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Flashing lights and floaters
(posterior vitreous detachment)

Flashing lights and floaters are caused by changes in the jelly of the eye. They may be experienced by up to 75% of people over the age of 65. The main cavity of the eyeball is filled with a jelly-like substance called the vitreous. Throughout life it fills the eye pressing up against the retina which lines the inside of the eyeball. (The retina is the camera film of the eye).

cross-section of the eye

With age the vitreous changes from being jelly-like to being more liquid and at the same time develops opacities within it. These changes in the vitreous cause the visual symptoms of seeing floaters which appear as small particles or as larger shapes often described as like flies or spiders which move around when the eye is moved. As these changes in the jelly happen the vitreous may move away from the retina and may even pull on it causing the symptoms of flashing lights. These symptoms are very common and although they are irritating, they are not usually serious.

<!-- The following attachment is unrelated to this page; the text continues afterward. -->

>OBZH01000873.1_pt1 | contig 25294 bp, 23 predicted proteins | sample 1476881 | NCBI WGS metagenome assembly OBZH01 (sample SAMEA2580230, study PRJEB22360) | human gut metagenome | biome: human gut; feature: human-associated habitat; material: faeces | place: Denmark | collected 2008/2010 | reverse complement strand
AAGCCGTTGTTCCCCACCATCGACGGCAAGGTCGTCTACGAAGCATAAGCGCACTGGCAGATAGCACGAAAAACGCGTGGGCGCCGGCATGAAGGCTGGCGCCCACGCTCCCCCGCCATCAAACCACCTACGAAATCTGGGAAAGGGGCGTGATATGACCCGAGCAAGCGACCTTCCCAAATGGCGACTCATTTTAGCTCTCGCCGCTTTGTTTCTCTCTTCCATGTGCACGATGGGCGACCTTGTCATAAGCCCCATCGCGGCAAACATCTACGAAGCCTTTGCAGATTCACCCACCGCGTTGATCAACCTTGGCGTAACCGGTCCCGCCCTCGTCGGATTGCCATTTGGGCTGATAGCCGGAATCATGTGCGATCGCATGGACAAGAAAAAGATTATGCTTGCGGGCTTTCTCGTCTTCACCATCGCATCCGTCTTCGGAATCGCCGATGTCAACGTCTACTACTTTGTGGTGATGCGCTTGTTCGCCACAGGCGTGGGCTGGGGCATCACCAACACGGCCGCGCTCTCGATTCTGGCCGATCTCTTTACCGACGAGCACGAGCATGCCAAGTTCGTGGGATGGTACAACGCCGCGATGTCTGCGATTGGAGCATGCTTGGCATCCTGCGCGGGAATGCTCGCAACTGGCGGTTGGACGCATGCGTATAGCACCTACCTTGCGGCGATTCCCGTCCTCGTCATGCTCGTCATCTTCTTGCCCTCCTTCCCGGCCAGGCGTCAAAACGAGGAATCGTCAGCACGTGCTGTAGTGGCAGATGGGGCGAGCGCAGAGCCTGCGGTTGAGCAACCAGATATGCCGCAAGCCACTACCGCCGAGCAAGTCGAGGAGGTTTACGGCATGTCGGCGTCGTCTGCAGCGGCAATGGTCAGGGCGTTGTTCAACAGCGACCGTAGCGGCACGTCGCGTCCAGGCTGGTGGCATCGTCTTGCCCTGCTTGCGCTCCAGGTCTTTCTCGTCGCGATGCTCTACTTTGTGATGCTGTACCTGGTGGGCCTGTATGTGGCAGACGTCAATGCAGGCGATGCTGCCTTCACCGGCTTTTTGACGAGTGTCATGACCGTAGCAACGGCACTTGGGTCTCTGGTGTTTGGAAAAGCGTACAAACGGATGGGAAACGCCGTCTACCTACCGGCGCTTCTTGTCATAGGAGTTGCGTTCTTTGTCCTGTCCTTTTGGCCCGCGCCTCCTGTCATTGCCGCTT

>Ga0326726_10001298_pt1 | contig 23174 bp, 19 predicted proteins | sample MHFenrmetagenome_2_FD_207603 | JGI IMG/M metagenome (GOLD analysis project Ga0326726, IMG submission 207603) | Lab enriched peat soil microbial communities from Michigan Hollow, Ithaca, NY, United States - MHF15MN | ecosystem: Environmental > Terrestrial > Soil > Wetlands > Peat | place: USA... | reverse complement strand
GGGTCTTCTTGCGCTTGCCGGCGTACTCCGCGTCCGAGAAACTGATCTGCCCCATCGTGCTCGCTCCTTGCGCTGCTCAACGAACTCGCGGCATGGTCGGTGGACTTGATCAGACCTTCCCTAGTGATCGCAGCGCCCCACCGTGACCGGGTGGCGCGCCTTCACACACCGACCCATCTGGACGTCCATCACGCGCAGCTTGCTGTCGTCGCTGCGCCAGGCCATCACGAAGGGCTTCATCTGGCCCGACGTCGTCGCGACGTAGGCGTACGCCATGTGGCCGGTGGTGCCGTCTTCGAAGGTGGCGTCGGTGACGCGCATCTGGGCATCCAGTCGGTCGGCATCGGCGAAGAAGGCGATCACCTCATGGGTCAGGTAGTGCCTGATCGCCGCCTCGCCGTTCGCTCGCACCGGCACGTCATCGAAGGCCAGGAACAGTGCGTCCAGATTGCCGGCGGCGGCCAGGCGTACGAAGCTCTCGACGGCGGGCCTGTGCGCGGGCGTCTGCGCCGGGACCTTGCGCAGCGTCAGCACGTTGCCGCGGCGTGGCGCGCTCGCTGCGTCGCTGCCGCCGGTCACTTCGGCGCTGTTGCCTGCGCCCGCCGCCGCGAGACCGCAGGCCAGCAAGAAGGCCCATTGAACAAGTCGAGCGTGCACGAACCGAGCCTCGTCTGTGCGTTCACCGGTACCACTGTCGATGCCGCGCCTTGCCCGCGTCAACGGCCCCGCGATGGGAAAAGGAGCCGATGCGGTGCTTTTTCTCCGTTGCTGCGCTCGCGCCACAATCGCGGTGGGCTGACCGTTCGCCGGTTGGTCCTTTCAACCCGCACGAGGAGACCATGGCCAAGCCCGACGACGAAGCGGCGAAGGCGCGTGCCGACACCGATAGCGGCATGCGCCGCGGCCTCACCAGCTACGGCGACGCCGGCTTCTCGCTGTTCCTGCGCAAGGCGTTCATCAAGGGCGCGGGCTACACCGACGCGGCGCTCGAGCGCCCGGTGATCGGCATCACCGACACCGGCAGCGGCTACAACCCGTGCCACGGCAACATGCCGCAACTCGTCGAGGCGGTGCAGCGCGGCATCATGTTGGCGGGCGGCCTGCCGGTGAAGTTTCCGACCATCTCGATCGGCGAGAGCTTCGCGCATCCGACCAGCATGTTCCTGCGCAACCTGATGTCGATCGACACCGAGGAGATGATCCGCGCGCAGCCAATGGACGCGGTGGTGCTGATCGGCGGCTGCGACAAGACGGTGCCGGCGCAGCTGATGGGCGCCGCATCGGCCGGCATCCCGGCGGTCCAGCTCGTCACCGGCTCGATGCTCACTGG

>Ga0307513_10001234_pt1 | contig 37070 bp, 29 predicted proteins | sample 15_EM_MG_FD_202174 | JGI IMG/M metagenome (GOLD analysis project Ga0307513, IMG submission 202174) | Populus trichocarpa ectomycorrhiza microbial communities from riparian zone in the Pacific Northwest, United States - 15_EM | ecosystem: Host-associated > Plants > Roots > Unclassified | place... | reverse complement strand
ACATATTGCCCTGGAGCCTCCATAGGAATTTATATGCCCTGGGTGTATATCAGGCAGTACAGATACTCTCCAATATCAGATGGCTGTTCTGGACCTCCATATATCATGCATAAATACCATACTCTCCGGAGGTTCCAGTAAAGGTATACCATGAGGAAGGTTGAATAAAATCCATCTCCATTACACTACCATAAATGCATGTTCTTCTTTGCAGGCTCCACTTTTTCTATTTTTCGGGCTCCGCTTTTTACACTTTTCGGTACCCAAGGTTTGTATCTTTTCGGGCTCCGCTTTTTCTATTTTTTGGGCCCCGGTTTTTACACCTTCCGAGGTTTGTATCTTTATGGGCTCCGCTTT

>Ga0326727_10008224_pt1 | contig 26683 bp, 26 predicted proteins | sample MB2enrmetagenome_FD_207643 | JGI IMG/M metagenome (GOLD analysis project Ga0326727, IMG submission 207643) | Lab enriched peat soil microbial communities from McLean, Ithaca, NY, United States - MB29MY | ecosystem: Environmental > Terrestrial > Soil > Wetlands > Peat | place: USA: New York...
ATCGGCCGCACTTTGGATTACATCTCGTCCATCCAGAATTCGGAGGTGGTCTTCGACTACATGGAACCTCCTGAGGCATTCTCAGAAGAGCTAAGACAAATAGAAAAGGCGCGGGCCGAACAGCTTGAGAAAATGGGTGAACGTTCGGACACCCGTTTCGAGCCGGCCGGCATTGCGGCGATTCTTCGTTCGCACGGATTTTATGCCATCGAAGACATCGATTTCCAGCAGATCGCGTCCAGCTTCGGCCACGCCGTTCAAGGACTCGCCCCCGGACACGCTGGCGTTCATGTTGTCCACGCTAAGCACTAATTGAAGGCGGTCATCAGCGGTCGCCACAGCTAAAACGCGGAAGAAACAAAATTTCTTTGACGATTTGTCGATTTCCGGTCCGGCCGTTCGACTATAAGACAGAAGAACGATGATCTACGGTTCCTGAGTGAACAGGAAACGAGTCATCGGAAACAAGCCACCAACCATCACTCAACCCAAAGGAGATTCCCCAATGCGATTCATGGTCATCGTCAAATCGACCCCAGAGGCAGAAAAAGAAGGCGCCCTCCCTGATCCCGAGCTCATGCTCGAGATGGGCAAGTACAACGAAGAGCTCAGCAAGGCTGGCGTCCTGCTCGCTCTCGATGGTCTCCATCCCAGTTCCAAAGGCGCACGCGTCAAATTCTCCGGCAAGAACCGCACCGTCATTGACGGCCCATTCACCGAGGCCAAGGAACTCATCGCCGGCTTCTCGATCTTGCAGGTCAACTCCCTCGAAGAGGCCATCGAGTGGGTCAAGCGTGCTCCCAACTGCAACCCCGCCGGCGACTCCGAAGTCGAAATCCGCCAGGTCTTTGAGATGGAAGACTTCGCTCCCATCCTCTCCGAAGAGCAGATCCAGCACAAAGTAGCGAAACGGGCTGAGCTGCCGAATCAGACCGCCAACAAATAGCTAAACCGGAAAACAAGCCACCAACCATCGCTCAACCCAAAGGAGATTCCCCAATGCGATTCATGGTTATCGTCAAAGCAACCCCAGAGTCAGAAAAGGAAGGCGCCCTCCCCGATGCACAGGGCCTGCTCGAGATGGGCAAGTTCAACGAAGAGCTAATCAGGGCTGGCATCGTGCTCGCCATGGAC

The reason you have been examined carefully is because sometimes this process can lead to detachment of the retina. This is when the retina comes away from the wall of the eye leading to loss of vision requiring urgent surgery. If a hole or tear is not found at your examination, no treatment is required and there is no need for you to worry.

The floaters may last for several months but should settle and you will notice them less with time. Treatment is very rarely recommended for posterior vitreous detachment because the risks of surgery outweigh the potential benefits. In rare cases causing severe symptoms, the vitreous can be surgically removed or laser treatment can be performed to disperse the floater.

In the large majority of patients no further problems arise, but you should be seen by an eye doctor without delay if you notice any of the following symptoms:

  1. You notice a sudden rush of floaters
  2. You notice more flashing lights
  3. A dark shadow appears in your vision
  4. A sudden change in or loss of vision occurs

If you have any questions regarding this information, please ask your eye doctor.


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